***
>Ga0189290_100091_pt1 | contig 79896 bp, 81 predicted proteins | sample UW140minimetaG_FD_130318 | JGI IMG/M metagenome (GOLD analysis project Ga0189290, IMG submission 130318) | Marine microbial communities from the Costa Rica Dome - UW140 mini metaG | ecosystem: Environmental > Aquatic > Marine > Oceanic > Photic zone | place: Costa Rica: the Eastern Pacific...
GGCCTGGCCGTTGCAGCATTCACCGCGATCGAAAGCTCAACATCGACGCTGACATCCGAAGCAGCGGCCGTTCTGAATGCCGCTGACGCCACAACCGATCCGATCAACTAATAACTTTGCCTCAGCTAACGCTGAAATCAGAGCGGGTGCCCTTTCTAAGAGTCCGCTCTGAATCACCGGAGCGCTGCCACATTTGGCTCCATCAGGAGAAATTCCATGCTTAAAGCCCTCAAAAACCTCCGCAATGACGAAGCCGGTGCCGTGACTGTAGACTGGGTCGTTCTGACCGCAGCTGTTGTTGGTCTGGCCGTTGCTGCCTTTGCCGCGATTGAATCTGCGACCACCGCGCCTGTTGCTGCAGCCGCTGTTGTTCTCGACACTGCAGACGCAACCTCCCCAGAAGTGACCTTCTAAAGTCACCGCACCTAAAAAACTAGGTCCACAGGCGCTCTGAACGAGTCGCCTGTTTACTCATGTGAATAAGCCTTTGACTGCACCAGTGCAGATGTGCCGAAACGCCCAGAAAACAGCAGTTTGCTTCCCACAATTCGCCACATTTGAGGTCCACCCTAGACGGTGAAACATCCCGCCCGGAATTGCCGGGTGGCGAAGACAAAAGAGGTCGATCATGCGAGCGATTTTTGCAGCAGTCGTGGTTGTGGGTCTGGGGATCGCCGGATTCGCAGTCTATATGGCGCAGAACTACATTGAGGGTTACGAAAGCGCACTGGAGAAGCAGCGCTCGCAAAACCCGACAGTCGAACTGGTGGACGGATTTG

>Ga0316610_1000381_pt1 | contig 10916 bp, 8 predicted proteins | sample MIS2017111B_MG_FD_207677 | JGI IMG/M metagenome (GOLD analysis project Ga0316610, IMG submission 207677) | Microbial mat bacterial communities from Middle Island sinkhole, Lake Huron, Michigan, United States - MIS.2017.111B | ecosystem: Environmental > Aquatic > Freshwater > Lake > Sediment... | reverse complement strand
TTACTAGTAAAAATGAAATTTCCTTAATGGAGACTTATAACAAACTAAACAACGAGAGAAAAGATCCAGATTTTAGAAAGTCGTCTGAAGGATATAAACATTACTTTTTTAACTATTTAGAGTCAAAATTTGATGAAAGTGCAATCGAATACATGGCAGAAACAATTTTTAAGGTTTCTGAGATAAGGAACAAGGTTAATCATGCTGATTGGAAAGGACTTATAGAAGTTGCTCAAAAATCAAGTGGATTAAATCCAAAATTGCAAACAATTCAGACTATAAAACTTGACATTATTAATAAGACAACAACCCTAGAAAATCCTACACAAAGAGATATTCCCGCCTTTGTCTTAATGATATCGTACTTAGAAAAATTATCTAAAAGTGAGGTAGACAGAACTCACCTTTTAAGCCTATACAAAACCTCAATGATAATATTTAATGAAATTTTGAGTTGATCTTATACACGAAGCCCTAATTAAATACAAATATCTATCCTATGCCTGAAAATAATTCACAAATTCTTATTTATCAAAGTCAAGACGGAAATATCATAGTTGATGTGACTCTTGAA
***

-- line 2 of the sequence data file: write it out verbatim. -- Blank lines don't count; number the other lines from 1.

GGCCTGGCCGTTGCAGCATTCACCGCGATCGAAAGCTCAACATCGACGCTGACATCCGAAGCAGCGGCCGTTCTGAATGCCGCTGACGCCACAACCGATCCGATCAACTAATAACTTTGCCTCAGCTAACGCTGAAATCAGAGCGGGTGCCCTTTCTAAGAGTCCGCTCTGAATCACCGGAGCGCTGCCACATTTGGCTCCATCAGGAGAAATTCCATGCTTAAAGCCCTCAAAAACCTCCGCAATGACGAAGCCGGTGCCGTGACTGTAGACTGGGTCGTTCTGACCGCAGCTGTTGTTGGTCTGGCCGTTGCTGCCTTTGCCGCGATTGAATCTGCGACCACCGCGCCTGTTGCTGCAGCCGCTGTTGTTCTCGACACTGCAGACGCAACCTCCCCAGAAGTGACCTTCTAAAGTCACCGCACCTAAAAAACTAGGTCCACAGGCGCTCTGAACGAGTCGCCTGTTTACTCATGTGAATAAGCCTTTGACTGCACCAGTGCAGATGTGCCGAAACGCCCAGAAAACAGCAGTTTGCTTCCCACAATTCGCCACATTTGAGGTCCACCCTAGACGGTGAAACATCCCGCCCGGAATTGCCGGGTGGCGAAGACAAAAGAGGTCGATCATGCGAGCGATTTTTGCAGCAGTCGTGGTTGTGGGTCTGGGGATCGCCGGATTCGCAGTCTATATGGCGCAGAACTACATTGAGGGTTACGAAAGCGCACTGGAGAAGCAGCGCTCGCAAAACCCGACAGTCGAACTGGTGGACGGATTTG